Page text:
Yesterday’s blog post was showing how you can use EventSource to generate ETW events and the TraceEvent library to read them in ‘real time’.
Today we will do a slight variation on that example. Instead of reading the events in real time, we will simply log them to a file, and then later (it happens to be right after the file was generated), we open this file and process it. As you would hope the actual difference in the code is pretty minimal. This example also cleanly separates ‘generation’ of data from ‘processing of data’, which is nice.
Generating the file
At it’s heart, this is the code to generate the file is pretty simple.
This code creates a TraceEventSession, giving it a name, and in this case a file name to log the data to. Next we tell the session that the OS session should be stopped (reclaimed) when the TraceEventSession is disposed. We then enable any providers we want to log (in this case only one), and then collect for 12 seconds and then close the TraceEventSession (the using statement) which closes the file. At this point we have our data.
Processing the file
To process the file we use the following code.
This code opens the data file, hooks up the DynamicTraceEventParser (which knows how to parse EventSource providers, and register a callback for ANY event that the parser recognizes (the All event). In this callback we print out the event and also print something special when we see the ‘Stop’ event.
After setting up the callbacks we call ‘Process’ that reads the file and does all the necessary callbacks. It returns when there are no more events in the file to process.
And that is about it. As you can see it probably EASIER to do ETW data collection in two pieces (they split very nicely into two pieces). The first piece ONLY deals with TraceEventSession (the controller), and the latter piece ONLY deals with ETWTraceEventSource and parsers (the READER). Each one is pretty easy to understand.
Check out the complete sources
The MonitorToFile.zip has the complete, buildable source code (uses a VS 2010 or VS2012 solution). The code is a bit longer because it has a lot of comments and a bit of error handling, but I hope you will be able to easily recognize the snippets above as the ‘heart’ of the program.
Advanced scenarios: Circular buffers and Kernel events.
Once you understand the basics, you may be interested in some of the more advanced features. In particular there is the ability to log to a ‘circular’ file, where the file size is constrained to a maximum and when the maximum is reached it starts overwriting the oldest data in the file. This allows you to create a ‘flight recorder’ and allows you see the last few minutes of processing before an interesting event happened. Setting up a ‘trigger’ that will stop such a circular buffer logging session is a pretty common scenario. But the loss of the events in the beginning of the trace brings problem, the most serious of these is that the decoding of some events requires information from other events. In particular EventSources themselves generate a ‘manifest’ event when they start that describes the fields of every other event the EventSource will generate. If this event is lost, then libraries like TraceEvent.dll can’t decode the payloads of the events (a HUGE loss). To fix this, when you collect a circular trace, right before you stop the trace you need to force any EventSource that you started to emit is manifest event again. This way you make up for the loss this event that happened earlier in the trace but was discarded by the circular buffering. It is reasonably straightforward, but does complicate the code a bit.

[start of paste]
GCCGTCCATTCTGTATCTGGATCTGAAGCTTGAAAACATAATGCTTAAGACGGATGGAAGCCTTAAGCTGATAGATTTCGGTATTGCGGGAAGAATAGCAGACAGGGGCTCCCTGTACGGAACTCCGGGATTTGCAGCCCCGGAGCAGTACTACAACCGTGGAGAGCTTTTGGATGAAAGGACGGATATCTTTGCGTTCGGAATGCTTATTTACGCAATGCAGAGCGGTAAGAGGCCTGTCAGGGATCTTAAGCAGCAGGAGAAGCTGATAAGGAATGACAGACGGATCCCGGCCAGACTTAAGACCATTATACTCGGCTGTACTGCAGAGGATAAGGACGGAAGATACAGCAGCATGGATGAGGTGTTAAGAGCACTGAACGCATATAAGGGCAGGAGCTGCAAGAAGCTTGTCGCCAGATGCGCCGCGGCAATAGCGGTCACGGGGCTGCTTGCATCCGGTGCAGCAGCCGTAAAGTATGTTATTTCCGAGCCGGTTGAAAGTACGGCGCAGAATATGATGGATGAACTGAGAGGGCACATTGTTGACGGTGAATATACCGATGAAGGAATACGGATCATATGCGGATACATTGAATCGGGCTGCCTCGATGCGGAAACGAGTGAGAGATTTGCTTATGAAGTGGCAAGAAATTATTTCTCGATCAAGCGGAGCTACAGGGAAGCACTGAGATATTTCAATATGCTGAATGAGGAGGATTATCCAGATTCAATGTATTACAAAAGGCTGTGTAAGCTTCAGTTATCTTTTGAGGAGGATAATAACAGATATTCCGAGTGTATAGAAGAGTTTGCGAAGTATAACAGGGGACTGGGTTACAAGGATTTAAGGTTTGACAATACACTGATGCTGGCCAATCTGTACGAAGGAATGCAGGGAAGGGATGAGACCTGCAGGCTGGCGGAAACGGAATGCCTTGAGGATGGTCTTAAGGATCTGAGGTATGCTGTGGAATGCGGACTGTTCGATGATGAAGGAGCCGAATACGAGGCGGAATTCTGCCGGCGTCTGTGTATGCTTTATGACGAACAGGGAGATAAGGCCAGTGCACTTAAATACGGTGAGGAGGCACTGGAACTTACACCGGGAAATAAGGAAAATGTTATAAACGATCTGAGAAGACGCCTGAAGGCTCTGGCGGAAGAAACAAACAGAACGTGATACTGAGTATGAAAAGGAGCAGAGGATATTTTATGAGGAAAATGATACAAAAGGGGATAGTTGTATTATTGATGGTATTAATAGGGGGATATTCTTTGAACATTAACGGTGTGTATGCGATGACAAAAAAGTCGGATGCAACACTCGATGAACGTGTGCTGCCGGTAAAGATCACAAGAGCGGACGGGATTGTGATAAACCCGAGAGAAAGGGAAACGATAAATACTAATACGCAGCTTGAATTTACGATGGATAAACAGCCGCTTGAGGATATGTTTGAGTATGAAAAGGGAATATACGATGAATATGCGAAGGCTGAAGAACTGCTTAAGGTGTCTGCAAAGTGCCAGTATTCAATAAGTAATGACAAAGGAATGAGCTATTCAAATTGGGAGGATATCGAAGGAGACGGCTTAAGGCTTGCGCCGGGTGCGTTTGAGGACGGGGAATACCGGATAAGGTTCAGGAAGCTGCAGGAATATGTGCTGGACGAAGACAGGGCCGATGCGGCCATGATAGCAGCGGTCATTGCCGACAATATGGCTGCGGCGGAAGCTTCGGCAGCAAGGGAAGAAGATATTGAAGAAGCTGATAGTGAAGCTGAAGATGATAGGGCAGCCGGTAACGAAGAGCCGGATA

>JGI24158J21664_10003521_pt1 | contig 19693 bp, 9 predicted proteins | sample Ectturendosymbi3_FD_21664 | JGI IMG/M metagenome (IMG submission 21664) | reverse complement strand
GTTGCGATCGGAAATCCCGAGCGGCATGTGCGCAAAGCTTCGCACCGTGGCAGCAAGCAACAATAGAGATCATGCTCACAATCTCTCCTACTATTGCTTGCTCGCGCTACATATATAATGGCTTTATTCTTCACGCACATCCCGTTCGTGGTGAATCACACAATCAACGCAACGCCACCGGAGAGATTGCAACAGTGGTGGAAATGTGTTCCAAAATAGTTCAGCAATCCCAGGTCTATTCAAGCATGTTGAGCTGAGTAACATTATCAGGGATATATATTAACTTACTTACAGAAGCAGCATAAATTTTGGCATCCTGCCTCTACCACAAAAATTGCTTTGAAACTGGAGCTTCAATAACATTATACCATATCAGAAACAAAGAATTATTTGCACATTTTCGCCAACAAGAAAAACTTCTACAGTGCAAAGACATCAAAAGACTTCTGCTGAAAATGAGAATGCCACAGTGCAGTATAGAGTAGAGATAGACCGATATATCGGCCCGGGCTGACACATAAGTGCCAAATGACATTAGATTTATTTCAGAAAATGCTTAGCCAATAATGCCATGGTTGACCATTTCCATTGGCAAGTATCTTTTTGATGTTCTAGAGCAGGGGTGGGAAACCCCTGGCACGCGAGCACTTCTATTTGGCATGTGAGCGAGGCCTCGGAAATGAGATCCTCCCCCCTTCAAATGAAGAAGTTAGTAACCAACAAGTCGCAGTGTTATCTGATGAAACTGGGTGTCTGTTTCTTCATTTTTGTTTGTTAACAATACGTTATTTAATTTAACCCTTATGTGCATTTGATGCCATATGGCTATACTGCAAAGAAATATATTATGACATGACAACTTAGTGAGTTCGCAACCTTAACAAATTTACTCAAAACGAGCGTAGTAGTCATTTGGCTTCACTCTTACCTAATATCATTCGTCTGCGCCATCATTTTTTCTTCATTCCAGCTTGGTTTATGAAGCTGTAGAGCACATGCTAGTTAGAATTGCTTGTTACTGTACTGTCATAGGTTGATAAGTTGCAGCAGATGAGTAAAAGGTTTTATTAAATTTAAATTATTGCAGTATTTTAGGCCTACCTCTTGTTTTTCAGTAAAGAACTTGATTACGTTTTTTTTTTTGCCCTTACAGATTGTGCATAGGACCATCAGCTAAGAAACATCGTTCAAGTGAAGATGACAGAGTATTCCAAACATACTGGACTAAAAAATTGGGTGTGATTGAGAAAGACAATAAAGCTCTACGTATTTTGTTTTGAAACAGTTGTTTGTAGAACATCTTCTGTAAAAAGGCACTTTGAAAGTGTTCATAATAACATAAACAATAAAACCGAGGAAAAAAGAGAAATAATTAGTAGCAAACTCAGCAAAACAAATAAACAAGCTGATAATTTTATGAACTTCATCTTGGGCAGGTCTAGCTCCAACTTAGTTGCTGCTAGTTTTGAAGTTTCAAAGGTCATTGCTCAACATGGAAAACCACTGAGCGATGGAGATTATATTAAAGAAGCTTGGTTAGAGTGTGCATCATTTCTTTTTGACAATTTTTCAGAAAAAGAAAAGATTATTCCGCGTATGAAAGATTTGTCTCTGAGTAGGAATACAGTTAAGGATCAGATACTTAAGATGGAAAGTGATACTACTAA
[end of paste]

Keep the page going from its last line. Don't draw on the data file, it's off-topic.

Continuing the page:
We have seen that it is pretty easy to log EventSource data. The same is true for .NET events as well as some OS events. However some of the most important events (the Kernel OS events) have additional restrictions on them, and one of these restrictions is that kernel events can only be logged in a session by itself. Thus if you want both EventSource data as well as Kernel OS data, collecting the data is more complex. If there is interest I will talk about this scenario, but you can also look at the PerfMonitor source code right now to see how it is done. This is particularly tricky for real time sessions because different buffer flushing protocols will make the events come from the two sessions in clumps that are only loosely related to the time the event happened. Thus it is a bit trickier to properly sort the events from the two sources. The PerfMonitor code has a special class specifically to solve this problem.